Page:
The latest news and information about what's going on with SCI science and research. Brought to you by Sam Maddox, author of the Christopher & Dana Reeve Foundation Paralysis Resource Guide.

More Evidence For Ch'ase

Here’s more just-published evidence that enhancing the area of damage improves chances for recovery after spinal cord injury. The latest work is from the Victor Arvanian lab at the SUNY Stony Brook: “Combination of Chondroitinase ABC and AAV-NT3 promotes neural plasticity at descending spinal pathways following thoracic contusion in rats.”[tp:readmore]

Arvanian, an electrophysiologist, is a former Associate of Lorne Mendell at Stony Brook. Mendell’s lab is one of seven in the Reeve International Research Consortium on Spinal Cord Injury.

The new paper adds to the intrigue of chondroitinase, nicknamed ch'ase. In its natural form, this is a bacteria-formed enzyme that degrades certain kinds of scar tissue that block nerves from growing after SCI. We’ve looked at ch'ase several times; it is the focus of work at the Consortium lab of James Fawcett, and is a primary interest to many other investigators, including Jerry Silver.

Arvanian too has looked at ch'ase before, working on combination treatment strategies with the Fawcett and Mendell labs, as well as several other Consortium members. Here are two recent papers.

This time, the scientists wired up a spinal cord with miniature electrodes – before it was injured. They applied a contusion injury (the most relevant model to human SCI) and recorded in real time what was happening with specific motor nerve axons in the corticospinal and ventrolateral funiculus areas (critical pathways for walking function).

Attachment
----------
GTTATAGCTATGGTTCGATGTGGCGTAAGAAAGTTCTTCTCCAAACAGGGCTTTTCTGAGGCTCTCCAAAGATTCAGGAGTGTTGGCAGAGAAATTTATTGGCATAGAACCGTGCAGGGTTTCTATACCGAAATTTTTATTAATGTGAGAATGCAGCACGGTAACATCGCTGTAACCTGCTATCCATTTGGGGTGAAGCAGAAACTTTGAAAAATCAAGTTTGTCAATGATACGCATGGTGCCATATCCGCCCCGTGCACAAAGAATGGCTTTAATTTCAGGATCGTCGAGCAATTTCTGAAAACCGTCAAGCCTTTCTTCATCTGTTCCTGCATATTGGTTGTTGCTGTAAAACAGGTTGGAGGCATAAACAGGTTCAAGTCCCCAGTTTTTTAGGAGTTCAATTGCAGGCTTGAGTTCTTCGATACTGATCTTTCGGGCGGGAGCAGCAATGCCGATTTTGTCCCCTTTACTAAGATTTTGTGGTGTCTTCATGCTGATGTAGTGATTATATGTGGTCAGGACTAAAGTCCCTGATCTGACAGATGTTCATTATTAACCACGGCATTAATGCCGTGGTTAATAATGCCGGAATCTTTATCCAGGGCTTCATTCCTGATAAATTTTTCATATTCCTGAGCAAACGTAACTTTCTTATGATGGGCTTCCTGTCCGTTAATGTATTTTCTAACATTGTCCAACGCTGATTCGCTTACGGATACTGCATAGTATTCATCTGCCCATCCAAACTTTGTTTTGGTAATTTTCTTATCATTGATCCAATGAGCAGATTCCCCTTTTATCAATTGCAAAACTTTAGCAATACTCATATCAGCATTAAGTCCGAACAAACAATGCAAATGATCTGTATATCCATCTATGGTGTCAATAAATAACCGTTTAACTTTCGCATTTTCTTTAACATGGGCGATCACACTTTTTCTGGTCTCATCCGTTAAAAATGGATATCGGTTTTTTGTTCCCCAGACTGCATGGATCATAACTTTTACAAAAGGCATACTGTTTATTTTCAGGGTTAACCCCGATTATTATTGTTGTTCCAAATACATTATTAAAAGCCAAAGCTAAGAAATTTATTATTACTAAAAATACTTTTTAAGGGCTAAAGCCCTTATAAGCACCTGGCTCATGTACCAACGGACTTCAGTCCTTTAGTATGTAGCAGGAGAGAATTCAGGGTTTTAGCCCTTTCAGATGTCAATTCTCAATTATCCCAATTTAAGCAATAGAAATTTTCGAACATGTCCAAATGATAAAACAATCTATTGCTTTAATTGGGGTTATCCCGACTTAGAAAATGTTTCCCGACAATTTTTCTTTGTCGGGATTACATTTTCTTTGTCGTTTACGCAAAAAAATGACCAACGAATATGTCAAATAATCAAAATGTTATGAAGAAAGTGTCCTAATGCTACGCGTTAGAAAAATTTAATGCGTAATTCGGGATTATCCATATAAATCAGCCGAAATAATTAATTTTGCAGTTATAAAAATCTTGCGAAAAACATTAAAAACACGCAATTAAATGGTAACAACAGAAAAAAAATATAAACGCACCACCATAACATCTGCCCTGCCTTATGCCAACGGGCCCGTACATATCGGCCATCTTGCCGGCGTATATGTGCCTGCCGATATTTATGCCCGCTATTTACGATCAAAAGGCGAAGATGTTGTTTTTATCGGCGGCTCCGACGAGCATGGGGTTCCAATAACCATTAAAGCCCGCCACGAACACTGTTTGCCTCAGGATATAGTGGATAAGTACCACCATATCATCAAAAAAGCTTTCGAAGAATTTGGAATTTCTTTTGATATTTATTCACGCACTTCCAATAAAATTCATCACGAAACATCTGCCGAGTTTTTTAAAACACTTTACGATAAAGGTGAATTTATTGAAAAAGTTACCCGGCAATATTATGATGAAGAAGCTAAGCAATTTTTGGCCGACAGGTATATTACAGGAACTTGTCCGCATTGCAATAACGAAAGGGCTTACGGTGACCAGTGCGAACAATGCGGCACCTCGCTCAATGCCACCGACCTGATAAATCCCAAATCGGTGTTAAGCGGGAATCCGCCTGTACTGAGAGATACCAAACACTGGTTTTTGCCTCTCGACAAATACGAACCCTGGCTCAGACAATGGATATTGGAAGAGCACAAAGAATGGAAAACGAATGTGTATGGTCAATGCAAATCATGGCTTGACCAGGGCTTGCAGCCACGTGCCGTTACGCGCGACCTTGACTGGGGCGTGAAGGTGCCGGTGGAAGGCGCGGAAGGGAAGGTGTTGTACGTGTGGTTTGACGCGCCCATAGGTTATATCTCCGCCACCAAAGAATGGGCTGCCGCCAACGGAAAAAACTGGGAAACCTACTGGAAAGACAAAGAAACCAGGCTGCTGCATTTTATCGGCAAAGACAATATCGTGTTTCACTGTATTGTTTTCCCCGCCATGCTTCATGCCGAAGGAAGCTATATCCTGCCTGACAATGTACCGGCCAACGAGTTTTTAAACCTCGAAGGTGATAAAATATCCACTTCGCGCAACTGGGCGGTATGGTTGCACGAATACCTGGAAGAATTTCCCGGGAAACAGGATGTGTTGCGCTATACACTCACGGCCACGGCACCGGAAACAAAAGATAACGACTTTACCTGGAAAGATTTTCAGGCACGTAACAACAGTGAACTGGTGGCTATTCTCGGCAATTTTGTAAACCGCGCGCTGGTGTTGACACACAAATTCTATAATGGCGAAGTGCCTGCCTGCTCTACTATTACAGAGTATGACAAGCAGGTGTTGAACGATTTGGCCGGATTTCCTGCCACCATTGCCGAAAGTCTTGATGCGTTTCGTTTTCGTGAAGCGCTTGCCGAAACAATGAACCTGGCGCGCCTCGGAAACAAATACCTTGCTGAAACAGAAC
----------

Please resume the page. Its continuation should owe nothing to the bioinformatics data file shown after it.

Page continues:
What they found:
We directly demonstrate that after thoracic T10 chronic contusion the disrupted dCST axons spontaneously form new synaptic contacts with individual motoneurons, extending around the contusion cavity, through spared ventrolateral white matter. These detour synaptic connections are very weak and strengthening these connections in order to improve function may be a target for therapeutic interventions following SCI.
This is where the ch'ase comes in. To strengthen the weak detours, Arvanian added ch'ase and a growth factor, NT-3, delivered by way of a viral vector.
We found that degradation of scar-related chondroitin sulfate proteoglycans using the enzyme ChondroitinaseABC (ChABC) combined with adeno-associated viral (AAV) vector-mediated prolonged delivery of neurotrophin NT-3 (AAV-NT3) strengthened these spontaneously formed connections in contused spinal cord. Moreover, ChABC/AAV-NT3 treatment induced the appearance of additional detour synaptic pathways innervating dorsomedial interneurons.
And after all that, yes, the animals showed improved function:
Improved locomotor function assessed with automated Catwalk highlights the physiological significance of these novel connections.
Posted by Sam Maddox on Jul 31, 2013 2:47 PM America/New_York